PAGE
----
The first North Sea oil field to come on stream in the UK is experiencing a new lease of life.

It was christened the Argyll field. Then it was renamed Ardmore. Now, after another parental change, it is Alma.

The first oil field to come on stream in the UK sector of the North Sea is having a new lease of life, a testimony to pioneering, technology and the unique contribution made in inhospitable waters by the oil industry.

Argyll ushered in Britain’s oil age 37 years go. Hamilton Brothers, headed in the UK by Bob Dyke, a crusty oilman, discovered the field four years earlier in 1971 but problems posed by a fractured reservoir, the water depth and transporting the oil ashore by tanker rather than pipeline produced considerable delays.

It was an age of change. Opec producers had, at a stroke, made the North Sea an economic proposition by forcing up the price of oil. By 1975 the world price was running a $12 a barrel, petrol cost the equivalent of 16p a litre, inflation was running at a heady rate of 25pc and the miners had just won a 35pc pay rise.

There are many more old North Sea fields in line for the Argyll treatment – around 340 it is estimated if all the small ones are included. The government has mixed and matched new exploration territory with old and in an effort to maintain the exploration and discovery momentum and extend the life of an oil bearing region that at one stage ranked among the world’s top five producers.

The UK has slipped to 19th place this year as the Government and the industry attempt to repair fences damaged by last year’s tax increases and only partially mended this year. Malcolm Webb, chief executive of Oil & Gas UK, the industry trade body, says there has been a “constructive engagement” with the government over the past year and hopes it will result in “targeted action” to encourage more investment.

Production and exploration slumped last year – oil and gas output by 19pc to an average of 1.8m barrels a day – amid uncertainty about prospects, the contentious tax raid by the Treasury, the fall-out from the Gulf of Mexico disaster and a changing of the guard.

The pioneers, BP, Shell, ExxonMobil – with the world as their oyster – have been selling out as the chances of any more major discoveries fade and the North Sea is catalogued in oil parlance as mature.

Smaller, second generation companies are now picking up their well worked assets cheaply and banking on technology to squeeze more out of partially exhausted reservoirs. The government would dearly like to see them generate a ‘second wind’ in the North Sea but may have to settle for a strong breeze.

Total production so far has topped 41bn barrels of oil and gas and the industry is currently contributing £11bn a year to the Treasury. Oil & Gas UK estimates another 15bn-24bn is recoverable although the Energy Department is more optimistic and feels the total could range up to 35bn.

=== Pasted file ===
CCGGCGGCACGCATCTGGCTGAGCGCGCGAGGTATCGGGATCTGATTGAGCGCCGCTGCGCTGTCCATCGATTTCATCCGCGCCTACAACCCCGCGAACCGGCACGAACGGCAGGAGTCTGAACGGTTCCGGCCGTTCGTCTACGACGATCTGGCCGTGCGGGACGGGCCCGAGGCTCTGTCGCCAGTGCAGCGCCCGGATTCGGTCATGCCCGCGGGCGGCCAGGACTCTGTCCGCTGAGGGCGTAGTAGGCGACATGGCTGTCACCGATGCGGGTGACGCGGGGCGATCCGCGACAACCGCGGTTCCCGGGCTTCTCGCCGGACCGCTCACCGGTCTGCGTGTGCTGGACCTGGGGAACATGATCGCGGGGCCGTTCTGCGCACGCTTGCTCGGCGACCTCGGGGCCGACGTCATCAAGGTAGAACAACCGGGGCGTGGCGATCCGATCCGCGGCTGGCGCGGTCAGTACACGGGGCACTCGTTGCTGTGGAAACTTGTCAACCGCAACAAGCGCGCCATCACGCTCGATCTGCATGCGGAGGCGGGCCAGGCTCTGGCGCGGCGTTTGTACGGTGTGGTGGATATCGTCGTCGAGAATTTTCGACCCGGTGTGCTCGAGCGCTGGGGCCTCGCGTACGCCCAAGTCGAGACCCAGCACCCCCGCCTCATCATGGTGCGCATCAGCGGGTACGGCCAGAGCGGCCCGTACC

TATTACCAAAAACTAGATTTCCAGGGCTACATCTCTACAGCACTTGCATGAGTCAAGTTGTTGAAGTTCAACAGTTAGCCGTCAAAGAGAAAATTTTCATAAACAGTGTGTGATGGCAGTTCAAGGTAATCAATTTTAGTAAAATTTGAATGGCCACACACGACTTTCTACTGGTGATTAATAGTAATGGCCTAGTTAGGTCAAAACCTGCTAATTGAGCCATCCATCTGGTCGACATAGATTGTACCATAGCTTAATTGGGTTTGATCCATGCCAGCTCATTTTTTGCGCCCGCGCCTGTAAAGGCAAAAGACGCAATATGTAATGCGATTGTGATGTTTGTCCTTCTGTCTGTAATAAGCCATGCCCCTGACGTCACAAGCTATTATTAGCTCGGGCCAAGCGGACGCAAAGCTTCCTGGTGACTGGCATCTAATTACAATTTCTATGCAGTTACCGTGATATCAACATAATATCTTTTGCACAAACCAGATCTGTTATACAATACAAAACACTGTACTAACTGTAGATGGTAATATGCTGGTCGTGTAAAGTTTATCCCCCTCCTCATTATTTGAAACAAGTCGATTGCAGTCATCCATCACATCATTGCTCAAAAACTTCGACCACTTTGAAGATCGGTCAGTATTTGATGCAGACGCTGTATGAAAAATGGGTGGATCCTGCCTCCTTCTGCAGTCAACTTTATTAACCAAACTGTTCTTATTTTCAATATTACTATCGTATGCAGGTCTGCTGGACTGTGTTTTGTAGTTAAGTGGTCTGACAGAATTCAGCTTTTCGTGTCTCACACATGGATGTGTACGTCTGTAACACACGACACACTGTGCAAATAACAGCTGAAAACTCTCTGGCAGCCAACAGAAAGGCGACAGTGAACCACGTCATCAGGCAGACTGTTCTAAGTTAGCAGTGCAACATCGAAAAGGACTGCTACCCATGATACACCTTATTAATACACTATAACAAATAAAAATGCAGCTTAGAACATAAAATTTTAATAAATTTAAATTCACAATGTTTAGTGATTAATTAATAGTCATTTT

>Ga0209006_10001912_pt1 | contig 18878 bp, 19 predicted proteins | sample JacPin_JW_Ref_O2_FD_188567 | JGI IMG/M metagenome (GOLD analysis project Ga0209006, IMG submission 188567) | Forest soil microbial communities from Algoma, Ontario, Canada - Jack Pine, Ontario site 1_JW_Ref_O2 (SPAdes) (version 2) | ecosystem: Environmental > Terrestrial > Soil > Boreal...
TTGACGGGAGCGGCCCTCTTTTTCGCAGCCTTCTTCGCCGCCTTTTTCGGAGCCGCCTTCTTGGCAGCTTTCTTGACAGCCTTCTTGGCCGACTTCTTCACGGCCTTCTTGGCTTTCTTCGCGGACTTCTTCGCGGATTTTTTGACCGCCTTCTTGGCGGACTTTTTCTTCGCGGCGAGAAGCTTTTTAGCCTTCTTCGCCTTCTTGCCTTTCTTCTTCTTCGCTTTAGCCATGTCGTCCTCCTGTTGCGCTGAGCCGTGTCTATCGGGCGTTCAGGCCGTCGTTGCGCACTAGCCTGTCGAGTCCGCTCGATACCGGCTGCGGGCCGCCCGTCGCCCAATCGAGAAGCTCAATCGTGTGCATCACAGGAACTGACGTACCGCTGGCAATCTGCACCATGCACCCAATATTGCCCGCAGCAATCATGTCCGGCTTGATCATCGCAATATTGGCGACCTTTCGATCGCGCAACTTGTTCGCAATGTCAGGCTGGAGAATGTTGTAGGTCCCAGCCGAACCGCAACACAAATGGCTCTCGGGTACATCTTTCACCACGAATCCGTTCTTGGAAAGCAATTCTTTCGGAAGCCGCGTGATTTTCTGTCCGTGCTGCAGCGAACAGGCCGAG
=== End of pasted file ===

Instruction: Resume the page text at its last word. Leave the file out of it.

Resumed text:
Development costs will be considerably higher than Forties, Brent, Ninian and the other big first generation discoveries, although a high oil price will continue to provide protection, at least for the explorers. The next five years will be crucial with Oil & Gas UK estimating the industry needs to find £44bn to finance a whole series of new projects.

The era of self-sufficiency disappeared a decade ago but Mr Webb believes the North Sea can still be meeting close to 50pc of the UK’s oil and gas demand by 2020 even if the 15pc target for renewable energy is met. He feels there is enough potential to justify long-term investment of £82bn to keep oil and gas flowing for another 40 years.

Alma, Forties and Beryl are examples of how that ‘second wind’ could materialise. Argyll had 270m barrels of oil in place when it started but had produced less than a third in 17 years before being closed down on economic grounds.

Argyll reappeared as Ardmore in 2003 with Tucson and Acorn as lead investors using different drilling techniques to increase production but within five years after producing 5m barrels the field was rendered uneconomic and the operating licence surrendered to the government.

The Energy Department’s policy of recycling old licence areas to generate interest and opportunity for the newcomers has produced a rush. One of them, EnQuest, picked up the Argyll territory and saw ‘hidden’ potential from sophisticated seismic readings with the result that chief executive Amjad Bseisu believes he can recover another 20m-25m barrels from untapped parts of a complicated reservoir. He is looking for a repeat performance in other parts of the North Sea and now has Kuwait’s Foreign Petroleum Exploration company on board as a partner.

The government is banking heavily on enhanced oil recovery techniques to slow the rate of decline in output and is looking at new ways to encourage more players while the industry seeks more incentives.

There is more technology potential. Carbon capture and storage technology could provide another addition to production if successfully adapted to power stations. Carbon dioxide gas shipped to North Sea would be injected into oil reservoirs to force out more oil and provide the North Sea with another lease of life.